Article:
The PSC could underscore the necessity of international support for the global call and urge the UNSC to exercise leadership in discharging its mandate in the maintenance of international peace and security. The PSC may also express concern over the deepening polarization threatening collective multilateral action for the common problems of the world and may call on the international community to find common grounds to solidify global solidarity in mobilizing towards the fight against the pandemic, including through supporting the call for global ceasefire.


Insights on the Peace & Security Council - Briefing by the President of ICRC on the humanitarian situation in Africa in th e context of Silencing the Guns

Humanitarian Issues

Date | 16 January, 2020

Tomorrow (16 January) the African Union (AU) Peace and Security Council (PSC) will convene its 904th session to receive a briefing on the humanitarian situation in Africa in the context of Silencing the Guns. The President of the International Committee of the Red Cross, Peter Maurer, is expected to present the briefing. The Department of Peace and Security will also make a statement.

The briefing and the accompanying exchange with the ICRC is one of the thematic agendas of the PSC that usually takes place on an annual basis. The first such briefing by the ICRC took place on 9 November 2007 at the 99th session of the PSC. Since then, the PSC held more than half a dozen of such briefing sessions with the ICRC. Focusing on challenges related to humanitarian aspects of crisis and conflict situations on the continent, over the years the briefing addressed a number of issues relating to specific conflict situations and thematic issues including compliance with international humanitarian law in AU peace support operations, protection of civilians and humanitarian access.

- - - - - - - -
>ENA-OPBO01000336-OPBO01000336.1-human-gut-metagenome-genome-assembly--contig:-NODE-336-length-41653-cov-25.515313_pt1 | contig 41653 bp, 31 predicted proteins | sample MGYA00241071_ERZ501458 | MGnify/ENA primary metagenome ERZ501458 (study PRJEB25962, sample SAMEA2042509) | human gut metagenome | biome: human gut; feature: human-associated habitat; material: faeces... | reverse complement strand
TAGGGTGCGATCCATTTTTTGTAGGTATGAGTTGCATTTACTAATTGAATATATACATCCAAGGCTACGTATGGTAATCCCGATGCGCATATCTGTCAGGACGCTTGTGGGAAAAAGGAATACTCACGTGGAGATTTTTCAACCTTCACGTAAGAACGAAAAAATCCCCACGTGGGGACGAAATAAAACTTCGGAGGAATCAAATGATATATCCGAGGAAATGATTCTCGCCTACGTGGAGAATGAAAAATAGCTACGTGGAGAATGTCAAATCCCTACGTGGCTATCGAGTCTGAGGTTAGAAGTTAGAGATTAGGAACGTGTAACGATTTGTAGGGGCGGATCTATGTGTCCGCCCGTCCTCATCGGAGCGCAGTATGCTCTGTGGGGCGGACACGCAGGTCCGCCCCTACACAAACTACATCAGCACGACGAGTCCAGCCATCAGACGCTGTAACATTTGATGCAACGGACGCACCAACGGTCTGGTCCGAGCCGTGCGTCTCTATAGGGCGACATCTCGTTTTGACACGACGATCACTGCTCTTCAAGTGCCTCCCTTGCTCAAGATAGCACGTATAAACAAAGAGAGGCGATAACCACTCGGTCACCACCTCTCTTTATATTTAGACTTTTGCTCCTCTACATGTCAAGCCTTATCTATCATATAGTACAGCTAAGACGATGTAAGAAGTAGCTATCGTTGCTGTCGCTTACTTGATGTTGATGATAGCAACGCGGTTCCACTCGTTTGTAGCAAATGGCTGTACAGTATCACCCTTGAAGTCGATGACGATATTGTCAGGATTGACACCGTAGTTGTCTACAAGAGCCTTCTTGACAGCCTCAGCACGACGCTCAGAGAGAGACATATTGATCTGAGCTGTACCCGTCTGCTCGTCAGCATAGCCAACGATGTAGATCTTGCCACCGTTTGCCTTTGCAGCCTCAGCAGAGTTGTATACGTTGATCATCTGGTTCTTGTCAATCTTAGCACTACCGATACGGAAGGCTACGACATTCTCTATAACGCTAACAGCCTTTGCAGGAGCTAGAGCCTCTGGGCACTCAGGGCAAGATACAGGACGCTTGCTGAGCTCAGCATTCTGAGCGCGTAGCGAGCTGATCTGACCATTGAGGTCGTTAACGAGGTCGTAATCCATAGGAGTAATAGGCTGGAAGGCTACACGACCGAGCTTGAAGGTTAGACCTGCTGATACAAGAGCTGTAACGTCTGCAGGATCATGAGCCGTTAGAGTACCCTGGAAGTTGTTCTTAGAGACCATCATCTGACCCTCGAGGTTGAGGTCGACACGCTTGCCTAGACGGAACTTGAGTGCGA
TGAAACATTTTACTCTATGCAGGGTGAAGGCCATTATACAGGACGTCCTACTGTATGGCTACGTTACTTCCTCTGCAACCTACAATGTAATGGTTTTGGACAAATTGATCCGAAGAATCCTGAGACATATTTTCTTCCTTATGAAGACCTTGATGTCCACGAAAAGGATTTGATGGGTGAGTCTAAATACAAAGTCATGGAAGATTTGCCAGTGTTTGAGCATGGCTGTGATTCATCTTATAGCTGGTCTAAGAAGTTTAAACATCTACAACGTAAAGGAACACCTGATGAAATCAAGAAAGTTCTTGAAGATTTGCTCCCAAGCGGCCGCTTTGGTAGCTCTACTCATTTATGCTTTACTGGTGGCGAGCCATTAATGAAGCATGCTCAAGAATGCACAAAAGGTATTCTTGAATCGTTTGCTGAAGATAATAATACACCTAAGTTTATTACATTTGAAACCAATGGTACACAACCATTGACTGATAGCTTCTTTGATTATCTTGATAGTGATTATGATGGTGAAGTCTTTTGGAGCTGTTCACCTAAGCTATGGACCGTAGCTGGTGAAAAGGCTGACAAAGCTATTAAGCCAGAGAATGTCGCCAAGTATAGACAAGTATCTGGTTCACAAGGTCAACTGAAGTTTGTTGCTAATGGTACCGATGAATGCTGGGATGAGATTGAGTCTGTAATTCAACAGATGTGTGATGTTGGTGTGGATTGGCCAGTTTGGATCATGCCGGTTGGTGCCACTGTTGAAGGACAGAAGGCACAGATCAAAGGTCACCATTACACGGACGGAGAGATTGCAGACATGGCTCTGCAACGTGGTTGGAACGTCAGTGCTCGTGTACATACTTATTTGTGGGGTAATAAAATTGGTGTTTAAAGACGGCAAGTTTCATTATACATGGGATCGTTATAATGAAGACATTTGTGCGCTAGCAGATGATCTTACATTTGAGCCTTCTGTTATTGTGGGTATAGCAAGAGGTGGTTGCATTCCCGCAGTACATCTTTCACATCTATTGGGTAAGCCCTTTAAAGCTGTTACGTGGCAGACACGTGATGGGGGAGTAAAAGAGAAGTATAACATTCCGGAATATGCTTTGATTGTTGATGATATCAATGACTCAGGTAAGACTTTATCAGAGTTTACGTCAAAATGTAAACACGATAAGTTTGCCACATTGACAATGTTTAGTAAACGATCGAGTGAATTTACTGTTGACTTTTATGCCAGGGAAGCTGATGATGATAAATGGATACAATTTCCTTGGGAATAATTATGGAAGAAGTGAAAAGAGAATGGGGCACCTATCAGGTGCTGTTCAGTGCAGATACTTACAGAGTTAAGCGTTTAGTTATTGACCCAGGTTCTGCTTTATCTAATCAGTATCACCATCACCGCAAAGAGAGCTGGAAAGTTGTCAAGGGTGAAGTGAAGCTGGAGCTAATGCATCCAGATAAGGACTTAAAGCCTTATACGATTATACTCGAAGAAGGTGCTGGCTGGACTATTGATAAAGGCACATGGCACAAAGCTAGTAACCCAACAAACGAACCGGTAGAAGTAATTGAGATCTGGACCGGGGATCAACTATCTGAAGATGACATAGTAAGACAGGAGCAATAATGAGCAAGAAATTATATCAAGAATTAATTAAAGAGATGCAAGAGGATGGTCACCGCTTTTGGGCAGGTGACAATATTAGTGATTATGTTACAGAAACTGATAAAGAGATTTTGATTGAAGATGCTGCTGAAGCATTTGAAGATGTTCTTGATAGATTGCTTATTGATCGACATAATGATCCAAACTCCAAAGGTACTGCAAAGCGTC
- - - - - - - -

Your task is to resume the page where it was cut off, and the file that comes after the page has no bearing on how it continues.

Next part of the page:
This year’s briefing coincides with the 2020 thematic focus of the AU dedicated to Silencing the Guns in Africa. The first segment of the briefing is accordingly expected to address issues pertaining to this year’s thematic focus on silencing the guns. It is expected in this regard that Maurer would draw the attention of the PSC to the central role of political solutions to conflicts in the quest for silencing the guns in Africa. This underscores the primacy of the political for AU’s agenda for silencing the guns. Related to this, the briefing is also expected to emphasize that respect for and ensuring observance of international humanitarian law constitute the basis of the strategy for silencing the guns in Africa.